When I tell people I’m playing Zoo in Legacy they immediately laugh and think I’m joking. But Zoo is no joke. I’ve made Top 32 in the last four SCG Legacy Opens I’ve played in, succeeding against quite an impressive list of names and decks.
Playing Zoo optimally can take a while, but it’s a huge learning experience that can translate to a lot of other decks and other formats. Why have I been so successful? I’ve been playing the archetype for more than three years, and it comes down to making good decisions like knowing whether to keep a sketchy hand or whether to kill their creature. How do I know what the right decision is? Well, I don’t always make the right decisions.
Zoo traditionally includes the most efficient creatures backed by the most efficient removal. It got its name from running a variety of creature types when it was first developed. Some of the earliest Zoo lists ran Kird Ape alongside Savannah Lions, but it wasn’t until Wild Nacatl was printed that it really took off. But Zoo has fallen off the radar lately and no one expects to play against it. I can’t tell you the number of opponents who have been surprised to see a Zoo deck. In Legacy, that surprise can easily lead to victory because they don’t know what cards you’re running. Here’s what my Zoo list looks like:
Legacy Zoo by Josh Milliken
You’ll notice some choices that might seem odd depending on what you know about Legacy. There’s no Fireblast because you generally want your burn to be able to hit their creatures to clear the path for yours. There’s no Chain Lightning because Lightning Helix is a superior card in this spot that helps win against other decks that run a lot of creatures. Goblin Guide is not here because he’s just too fragile.
This Zoo build is somewhere between a Small Fast Zoo and a Big Slow Zoo, so the creatures are just a little more consistent. You’ll also notice three Horizon Canopy, which help when the deck starts flooding and when you draw a Knight of the Reliquary. Sometimes the game can go long because of a stalled board state, and Knight of the Reliquary searching for Horizon Canopys can help you find what you need to win. I don’t run the Punishing Fire and Grove of the Burnwillows combo because this deck already has issues with Wasteland; adding to those problems is not a good idea when it already beats the decks the combo would help against.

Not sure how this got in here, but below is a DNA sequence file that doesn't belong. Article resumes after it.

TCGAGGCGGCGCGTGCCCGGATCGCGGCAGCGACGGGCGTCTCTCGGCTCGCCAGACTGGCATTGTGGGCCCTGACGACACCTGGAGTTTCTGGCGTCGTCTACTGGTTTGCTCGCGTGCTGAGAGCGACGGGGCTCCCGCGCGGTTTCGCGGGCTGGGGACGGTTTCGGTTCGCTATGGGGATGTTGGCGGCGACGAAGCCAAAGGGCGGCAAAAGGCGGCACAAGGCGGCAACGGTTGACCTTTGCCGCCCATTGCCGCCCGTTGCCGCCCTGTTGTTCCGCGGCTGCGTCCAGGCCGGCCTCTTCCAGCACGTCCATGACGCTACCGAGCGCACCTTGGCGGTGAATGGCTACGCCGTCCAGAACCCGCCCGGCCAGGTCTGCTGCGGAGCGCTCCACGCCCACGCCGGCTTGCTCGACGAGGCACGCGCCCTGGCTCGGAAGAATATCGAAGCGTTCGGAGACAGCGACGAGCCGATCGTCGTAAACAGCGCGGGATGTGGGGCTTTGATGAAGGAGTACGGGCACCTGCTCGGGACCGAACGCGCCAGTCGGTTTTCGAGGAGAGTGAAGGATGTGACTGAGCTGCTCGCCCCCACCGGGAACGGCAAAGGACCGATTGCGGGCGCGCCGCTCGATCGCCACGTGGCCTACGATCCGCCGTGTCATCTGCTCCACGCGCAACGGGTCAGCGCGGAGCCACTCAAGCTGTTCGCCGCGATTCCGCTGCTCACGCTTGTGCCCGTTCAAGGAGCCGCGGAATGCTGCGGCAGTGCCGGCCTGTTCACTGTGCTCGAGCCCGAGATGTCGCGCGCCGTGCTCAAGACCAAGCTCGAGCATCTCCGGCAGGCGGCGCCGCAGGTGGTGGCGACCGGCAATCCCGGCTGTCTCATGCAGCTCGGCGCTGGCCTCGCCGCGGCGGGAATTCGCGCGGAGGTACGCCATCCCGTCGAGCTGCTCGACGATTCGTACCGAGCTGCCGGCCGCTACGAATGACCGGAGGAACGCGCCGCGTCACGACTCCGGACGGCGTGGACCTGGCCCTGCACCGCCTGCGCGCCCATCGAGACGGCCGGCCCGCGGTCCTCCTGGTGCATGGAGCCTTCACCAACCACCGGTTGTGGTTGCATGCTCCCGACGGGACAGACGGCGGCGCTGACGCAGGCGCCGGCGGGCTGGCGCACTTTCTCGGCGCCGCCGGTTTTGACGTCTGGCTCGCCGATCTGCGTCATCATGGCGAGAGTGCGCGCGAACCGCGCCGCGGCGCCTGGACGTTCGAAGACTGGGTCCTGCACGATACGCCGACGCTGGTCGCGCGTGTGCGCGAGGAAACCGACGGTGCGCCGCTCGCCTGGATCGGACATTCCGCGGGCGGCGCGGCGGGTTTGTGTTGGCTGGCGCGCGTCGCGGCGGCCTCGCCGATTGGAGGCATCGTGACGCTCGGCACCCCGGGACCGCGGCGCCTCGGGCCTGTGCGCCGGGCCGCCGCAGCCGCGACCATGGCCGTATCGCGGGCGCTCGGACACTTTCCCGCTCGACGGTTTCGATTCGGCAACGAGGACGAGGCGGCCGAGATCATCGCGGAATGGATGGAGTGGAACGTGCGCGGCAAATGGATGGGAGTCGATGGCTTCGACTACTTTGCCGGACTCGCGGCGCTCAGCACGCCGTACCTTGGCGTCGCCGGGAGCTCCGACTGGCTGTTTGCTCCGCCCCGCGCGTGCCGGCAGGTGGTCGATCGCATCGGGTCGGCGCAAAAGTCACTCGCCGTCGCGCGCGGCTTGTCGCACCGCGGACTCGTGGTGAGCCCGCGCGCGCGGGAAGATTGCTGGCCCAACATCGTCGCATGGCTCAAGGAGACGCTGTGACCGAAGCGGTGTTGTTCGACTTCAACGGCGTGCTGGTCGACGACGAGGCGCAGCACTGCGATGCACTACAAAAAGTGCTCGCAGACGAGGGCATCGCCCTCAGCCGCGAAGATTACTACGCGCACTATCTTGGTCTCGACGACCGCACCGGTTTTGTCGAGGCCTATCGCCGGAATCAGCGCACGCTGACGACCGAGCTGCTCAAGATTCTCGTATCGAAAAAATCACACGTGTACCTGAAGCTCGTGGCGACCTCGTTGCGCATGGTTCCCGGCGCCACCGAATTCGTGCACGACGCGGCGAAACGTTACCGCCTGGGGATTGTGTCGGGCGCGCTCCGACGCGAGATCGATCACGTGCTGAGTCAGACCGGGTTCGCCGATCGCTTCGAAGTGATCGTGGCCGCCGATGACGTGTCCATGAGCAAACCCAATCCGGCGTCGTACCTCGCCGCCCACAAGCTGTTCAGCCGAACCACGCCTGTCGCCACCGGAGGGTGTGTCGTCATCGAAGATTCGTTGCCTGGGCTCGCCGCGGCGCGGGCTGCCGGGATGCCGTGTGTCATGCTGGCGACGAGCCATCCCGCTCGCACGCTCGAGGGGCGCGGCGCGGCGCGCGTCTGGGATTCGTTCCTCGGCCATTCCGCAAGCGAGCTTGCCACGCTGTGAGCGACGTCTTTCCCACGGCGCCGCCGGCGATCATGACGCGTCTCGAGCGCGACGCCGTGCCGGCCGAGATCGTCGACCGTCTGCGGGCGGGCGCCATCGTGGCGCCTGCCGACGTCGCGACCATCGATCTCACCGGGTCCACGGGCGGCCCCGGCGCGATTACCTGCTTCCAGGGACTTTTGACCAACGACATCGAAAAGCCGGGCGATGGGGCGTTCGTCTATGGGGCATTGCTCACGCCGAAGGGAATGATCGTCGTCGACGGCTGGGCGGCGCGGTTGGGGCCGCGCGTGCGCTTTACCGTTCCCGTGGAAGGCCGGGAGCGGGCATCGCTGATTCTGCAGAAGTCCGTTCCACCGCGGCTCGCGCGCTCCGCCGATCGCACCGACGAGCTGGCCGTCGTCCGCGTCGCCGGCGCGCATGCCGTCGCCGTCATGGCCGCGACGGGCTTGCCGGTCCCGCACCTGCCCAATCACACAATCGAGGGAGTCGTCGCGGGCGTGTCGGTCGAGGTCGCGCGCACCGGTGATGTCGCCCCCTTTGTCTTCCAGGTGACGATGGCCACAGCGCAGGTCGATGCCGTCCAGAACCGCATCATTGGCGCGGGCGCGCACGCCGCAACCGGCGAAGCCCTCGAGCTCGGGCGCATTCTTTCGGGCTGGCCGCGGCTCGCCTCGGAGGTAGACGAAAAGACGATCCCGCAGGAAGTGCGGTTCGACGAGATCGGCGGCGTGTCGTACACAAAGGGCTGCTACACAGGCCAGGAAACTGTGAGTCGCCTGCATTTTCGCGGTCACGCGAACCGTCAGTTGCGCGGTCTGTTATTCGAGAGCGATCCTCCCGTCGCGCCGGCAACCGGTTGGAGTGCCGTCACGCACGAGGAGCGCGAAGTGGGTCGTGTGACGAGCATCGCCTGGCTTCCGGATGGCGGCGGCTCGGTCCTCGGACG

SCG Cincinnati (Feb. 12, 2012) — 28th place
RUG Delver, 2-0
RUG Delver, 2-0
UW Stoneblade, 2-0
Bant Stoneblade, 2-0
RUG Delver, 2-1
RUG Delver, 1-2
UW Stoneblade, 0-2
I started off amazing and faced a lot of very talented opponents, three of whom made Top 8. I made one bad mulligan decision that prevented me from Top 8, and I still kick myself for it. I lost my win-and-in against the fourth RUG Delver deck I faced because I kept a hand that allowed me to lose to Wasteland. I learned not to get too overconfident when faced with a good matchup, which is why I didn’t take a mulligan in the decisive game. Had I made the right decision, I may have been the champ that day. Instead that honor went to Adam Prosak, who beat me pretty badly with Dredge the following round when I didn’t mulligan aggressively to get my Grafdigger’s Cage.
Lesson Learned: Don’t think that just because you’re doing great, you can’t lose. Play it safe when you can.
SCG Columbus (June 3, 2012) — 17th place
Sneak and Tell, 0-2
BUG Control, 2-0
Monoblack Pox, 2-1
UR Delver, 2-0
Again I was off to a good start, and I felt like king of the world when I beat Brad Nelson in Round 2. But in Round 3’s deciding game against Gerry Thompson in, I missed him discarding a Bridge from Below to his Firestorm to kill my creatures. His Bridge from Below, which should have been exiled, stayed in his graveyard and won him a game he couldn’t have won otherwise.
Lesson Learned: Pay attention to everything your opponent does, even if you don’t think it could affect the game.
SCG Columbus (Jan. 1, 2013) — 24th place
UR Delver, 2-1
RUG Delver, 1-2
UW Stoneblade, 0-2
UW Stoneblade, 2-0
Yet again starting off pretty well, but another mistake in Round 3 cost me the match. I kept a hand that had double Kird Ape but no Forest. Had I been patient, I would have drawn my Forest soon enough against RUG Delver. Instead, I played them out and was punished by a Rough // Tumble that should never have been able to affect that game.
Lesson Learned: Be patient when you can. Zoo’s creatures outclass everyone else’s creatures.
SCG Cincinnati (Feb. 17, 2013) — 19th place
Bant Stoneblade, 0-2
Shardless BUG, 2-1
RUG Delver, 2-1
U/W Stoneblade, 2-0
I started off with an easy win against BUG, but things took a turn for the worse when I kept a five-land hand against Bant Stoneblade in Game 1. I felt pretty confident about that hand for no reason and should have automatically thrown it back; instead I drew quite a few more land and got killed by a Batterskull.